“Chaos was the law of nature; order was the dream of man.” (Henry B. Adams) Often times, one may find themselves in a situation where they realize that their life has become full of chaos and destruction. One will soon begin to understand that natural evil within man’s heart outweighs the order within society and inevitably leads to their own destruction. William Golding’s, Lord of the Flies, tells the story of young boys from England who crash upon an uninhabited island, only to discover that the only threat they will encounter is each other. Throughout the novel, one learns that chaos really is in fact the law of nature, and order in society is only but a dream. Jack’s reckless behaviour throughout the novel, Roger’s psychotic tendencies which inevitably leads to the murder of Piggy and the mutual fear of a beast, all significantly contribute to the chaotic destruction of society on the island.
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Jack’s reckless nature throughout Lord of the Flies significantly contributes to the inevitable downfall of the island. As Ralph, Maurice Simon and Piggy play in the lagoon, a large pool of water created by the rising tides, they notice a ship slowly passing out at sea. The boys run and further proceed excitedly to a mountaintop, where a fire is always lit to increase their chances of rescue. As the boys reach the top, Ralph, the leader of the boys, notices that the fire is out. Angrily, the boys spot Jack and his tribe, a group of boys who hunt, primarily for fun. Ralph immediately pin points Jack as the one who stopped tending the fire by saying, “There was a ship out there. You said you’d keep the fire going and you let it out!” (Golding, 74)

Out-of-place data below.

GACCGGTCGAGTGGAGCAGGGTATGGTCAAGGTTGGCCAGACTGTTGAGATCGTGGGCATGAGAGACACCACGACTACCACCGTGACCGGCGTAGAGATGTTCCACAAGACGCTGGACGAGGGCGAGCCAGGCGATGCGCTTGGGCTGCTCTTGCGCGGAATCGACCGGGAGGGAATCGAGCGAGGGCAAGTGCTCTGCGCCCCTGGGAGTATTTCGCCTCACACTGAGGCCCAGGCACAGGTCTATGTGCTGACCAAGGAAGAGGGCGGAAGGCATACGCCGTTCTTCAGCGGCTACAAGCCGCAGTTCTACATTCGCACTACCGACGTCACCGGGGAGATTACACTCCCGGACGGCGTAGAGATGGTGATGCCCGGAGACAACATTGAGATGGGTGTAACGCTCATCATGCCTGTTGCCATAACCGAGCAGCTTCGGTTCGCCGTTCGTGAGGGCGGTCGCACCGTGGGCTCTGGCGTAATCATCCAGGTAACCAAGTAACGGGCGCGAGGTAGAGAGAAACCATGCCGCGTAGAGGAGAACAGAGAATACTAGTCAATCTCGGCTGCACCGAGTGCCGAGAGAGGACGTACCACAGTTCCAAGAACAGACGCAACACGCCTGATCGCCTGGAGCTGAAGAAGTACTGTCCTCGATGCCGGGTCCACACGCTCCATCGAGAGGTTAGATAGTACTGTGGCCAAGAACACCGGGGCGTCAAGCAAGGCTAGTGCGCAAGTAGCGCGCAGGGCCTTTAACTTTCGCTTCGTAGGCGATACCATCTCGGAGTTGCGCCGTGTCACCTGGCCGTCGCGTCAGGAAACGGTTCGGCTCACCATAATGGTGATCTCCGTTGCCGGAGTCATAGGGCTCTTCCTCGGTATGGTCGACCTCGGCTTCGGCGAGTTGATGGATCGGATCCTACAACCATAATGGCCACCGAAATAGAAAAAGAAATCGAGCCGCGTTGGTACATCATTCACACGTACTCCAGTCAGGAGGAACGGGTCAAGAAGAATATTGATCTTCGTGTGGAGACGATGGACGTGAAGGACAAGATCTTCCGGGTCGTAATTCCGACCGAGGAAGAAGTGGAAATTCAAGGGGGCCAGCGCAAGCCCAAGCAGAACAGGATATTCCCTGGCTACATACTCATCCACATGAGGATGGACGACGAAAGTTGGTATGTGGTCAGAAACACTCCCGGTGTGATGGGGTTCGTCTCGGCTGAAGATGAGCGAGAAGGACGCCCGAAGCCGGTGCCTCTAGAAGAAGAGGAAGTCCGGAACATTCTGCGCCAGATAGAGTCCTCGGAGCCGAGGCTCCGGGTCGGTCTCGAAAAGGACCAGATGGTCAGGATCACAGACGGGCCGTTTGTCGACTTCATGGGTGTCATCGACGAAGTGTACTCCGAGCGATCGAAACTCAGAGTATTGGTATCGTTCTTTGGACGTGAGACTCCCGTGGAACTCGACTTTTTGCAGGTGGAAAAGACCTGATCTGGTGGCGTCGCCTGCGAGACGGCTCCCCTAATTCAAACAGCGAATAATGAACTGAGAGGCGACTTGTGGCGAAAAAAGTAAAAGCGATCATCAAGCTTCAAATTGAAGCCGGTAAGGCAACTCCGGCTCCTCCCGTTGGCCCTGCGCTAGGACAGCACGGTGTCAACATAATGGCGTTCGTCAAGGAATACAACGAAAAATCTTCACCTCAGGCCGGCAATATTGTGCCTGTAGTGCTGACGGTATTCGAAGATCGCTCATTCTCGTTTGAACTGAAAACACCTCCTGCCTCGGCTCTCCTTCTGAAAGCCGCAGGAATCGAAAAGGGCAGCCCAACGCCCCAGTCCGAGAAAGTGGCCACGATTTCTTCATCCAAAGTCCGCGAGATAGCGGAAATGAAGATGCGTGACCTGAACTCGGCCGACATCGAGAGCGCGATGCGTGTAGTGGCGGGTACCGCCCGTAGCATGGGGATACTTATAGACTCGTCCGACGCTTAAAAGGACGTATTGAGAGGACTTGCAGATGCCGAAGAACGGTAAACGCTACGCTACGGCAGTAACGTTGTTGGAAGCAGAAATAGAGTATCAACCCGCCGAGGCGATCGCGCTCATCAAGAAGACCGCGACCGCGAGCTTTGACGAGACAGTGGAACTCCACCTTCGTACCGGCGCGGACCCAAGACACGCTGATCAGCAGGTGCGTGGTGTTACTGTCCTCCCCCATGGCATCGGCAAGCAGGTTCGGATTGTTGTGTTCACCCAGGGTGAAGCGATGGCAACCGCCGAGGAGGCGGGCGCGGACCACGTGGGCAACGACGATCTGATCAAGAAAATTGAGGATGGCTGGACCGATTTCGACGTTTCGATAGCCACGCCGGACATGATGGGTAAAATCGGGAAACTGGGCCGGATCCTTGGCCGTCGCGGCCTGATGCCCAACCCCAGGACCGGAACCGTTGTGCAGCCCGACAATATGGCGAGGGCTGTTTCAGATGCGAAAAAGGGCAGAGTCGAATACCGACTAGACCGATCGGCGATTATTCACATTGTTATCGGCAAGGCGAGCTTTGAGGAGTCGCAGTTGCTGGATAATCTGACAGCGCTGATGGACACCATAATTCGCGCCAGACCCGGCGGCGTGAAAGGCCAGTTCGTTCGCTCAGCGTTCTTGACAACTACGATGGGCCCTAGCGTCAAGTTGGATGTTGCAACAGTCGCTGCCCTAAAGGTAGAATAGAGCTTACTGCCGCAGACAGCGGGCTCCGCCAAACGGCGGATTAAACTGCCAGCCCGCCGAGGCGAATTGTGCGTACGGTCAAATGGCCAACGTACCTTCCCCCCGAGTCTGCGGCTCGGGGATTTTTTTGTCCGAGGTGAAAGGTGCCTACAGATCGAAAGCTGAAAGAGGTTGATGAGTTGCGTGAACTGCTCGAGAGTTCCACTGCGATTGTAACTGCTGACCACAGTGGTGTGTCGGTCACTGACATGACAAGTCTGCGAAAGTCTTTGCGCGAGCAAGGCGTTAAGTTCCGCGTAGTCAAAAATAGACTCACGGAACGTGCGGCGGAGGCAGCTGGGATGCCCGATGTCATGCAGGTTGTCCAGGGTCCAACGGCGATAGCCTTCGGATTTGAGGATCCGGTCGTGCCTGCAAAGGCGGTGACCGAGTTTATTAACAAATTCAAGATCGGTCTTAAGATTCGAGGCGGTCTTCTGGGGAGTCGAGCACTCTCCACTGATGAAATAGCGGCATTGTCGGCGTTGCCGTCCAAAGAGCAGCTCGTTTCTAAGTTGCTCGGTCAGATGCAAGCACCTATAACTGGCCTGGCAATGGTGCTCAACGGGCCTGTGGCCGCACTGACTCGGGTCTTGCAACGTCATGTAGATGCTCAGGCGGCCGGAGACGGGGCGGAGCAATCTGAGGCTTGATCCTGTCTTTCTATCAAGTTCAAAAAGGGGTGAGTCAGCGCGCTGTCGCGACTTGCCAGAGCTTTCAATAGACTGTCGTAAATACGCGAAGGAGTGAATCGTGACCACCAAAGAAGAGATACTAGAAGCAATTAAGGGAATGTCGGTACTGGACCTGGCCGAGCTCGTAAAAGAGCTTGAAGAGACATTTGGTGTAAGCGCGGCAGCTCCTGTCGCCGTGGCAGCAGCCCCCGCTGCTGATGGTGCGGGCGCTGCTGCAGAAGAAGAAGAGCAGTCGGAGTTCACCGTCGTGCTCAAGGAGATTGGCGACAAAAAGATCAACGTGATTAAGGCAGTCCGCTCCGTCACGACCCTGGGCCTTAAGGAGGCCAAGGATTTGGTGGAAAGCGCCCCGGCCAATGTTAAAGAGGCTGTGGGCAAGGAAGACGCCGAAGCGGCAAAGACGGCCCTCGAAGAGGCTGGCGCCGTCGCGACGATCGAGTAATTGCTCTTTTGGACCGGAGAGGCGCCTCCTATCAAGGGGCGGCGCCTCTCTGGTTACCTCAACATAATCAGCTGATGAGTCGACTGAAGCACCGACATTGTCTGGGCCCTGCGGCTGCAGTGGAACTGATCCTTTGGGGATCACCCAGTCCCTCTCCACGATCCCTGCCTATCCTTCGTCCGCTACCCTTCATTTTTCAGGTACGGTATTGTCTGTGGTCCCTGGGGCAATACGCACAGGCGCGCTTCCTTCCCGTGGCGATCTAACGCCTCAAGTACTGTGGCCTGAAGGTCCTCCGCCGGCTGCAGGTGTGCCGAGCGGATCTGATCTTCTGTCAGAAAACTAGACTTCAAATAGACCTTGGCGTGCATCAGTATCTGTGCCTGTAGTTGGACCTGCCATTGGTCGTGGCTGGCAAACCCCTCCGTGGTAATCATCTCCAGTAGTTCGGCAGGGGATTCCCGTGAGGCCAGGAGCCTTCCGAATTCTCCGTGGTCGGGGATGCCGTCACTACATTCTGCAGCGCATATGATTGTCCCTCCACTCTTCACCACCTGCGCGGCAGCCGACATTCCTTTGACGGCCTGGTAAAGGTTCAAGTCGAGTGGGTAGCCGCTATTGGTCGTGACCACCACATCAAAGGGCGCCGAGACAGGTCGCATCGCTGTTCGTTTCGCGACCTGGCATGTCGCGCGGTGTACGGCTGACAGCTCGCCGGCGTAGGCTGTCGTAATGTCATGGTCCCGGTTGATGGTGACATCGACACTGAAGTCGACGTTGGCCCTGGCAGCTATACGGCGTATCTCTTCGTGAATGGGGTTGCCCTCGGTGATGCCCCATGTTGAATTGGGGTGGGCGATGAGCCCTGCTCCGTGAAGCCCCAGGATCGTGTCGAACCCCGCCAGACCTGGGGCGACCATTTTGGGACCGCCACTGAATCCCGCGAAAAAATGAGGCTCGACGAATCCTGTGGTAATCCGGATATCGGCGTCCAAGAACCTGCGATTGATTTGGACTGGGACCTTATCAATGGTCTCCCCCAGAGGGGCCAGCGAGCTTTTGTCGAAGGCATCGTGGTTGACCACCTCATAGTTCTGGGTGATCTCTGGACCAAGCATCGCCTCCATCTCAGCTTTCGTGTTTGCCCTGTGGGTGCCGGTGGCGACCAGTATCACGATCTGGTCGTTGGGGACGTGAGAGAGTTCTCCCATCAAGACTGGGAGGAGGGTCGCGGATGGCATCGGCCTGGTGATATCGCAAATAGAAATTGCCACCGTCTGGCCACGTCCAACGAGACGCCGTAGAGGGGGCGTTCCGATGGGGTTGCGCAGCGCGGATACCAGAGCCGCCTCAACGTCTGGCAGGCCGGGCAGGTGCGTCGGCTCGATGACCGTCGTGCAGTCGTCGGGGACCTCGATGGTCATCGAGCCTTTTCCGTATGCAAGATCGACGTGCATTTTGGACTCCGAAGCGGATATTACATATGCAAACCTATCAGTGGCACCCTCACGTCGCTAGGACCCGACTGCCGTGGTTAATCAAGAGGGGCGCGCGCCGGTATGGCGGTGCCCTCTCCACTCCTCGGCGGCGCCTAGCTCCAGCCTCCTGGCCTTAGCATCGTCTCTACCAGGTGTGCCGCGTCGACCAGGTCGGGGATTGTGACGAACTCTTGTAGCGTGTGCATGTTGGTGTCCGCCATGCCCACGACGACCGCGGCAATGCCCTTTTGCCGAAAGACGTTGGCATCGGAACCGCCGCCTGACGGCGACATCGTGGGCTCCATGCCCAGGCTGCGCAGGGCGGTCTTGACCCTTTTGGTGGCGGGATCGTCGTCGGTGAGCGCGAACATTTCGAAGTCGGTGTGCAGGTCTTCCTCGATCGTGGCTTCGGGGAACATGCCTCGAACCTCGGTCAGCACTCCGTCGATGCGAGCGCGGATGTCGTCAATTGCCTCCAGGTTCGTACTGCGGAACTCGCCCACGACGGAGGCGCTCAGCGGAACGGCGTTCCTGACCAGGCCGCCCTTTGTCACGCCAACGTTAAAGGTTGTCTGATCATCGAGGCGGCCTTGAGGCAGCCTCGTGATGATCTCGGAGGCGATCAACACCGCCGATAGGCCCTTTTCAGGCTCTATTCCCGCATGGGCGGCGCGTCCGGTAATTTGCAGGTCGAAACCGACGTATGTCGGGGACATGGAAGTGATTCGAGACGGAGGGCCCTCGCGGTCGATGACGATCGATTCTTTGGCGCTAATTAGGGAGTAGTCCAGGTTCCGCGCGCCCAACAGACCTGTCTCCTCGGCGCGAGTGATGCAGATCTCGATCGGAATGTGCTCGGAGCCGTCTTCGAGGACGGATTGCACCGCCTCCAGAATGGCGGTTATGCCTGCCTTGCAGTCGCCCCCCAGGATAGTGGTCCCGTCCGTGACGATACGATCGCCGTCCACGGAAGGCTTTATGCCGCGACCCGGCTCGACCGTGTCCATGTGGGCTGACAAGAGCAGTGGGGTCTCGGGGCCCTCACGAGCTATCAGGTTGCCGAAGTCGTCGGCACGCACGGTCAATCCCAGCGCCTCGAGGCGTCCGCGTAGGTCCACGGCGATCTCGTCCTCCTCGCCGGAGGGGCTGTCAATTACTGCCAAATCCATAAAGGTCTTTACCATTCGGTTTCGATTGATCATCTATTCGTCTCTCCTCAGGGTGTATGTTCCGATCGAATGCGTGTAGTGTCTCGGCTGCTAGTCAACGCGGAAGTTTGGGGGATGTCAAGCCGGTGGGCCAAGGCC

In this, it is evident that Jack displays his carelessness and immaturity by letting the fire out. Jack soon reveals that the reason he let the fire out was so he could catch pigs without distracting them. After realizing that he is at fault for a missed opportunity of rescue, he proceeds to pick on Piggy, punching him in the face. The force behind the punch knocks Piggy’s glasses off, and causes a lens to shatter. Not only does this display Jacks foolishness, but also the diminishing of intelligence on the island as Piggy’s glasses are the only thing that successfully lights a fire. Similarly, Jack demonstrates his reckless behaviour when he attempts to take the Chief position away from Ralph. When nobody supports Jack, he is brutally humiliated and proceeds to say, “I’m going off by myself. He can catch his own pigs. Anyone who wants to hunt when I do can come too.” (Golding, 140) Jack compounds his recklessness and foolishness as he acts on an instant and flees from the others. From this, it is clear that Jack does not possess the qualities needed to become a strong leader. As the novel progresses, his action to separate away from the others, causes the boys to later turn on Ralph, and results in the separation and continued chaos amongst the boys.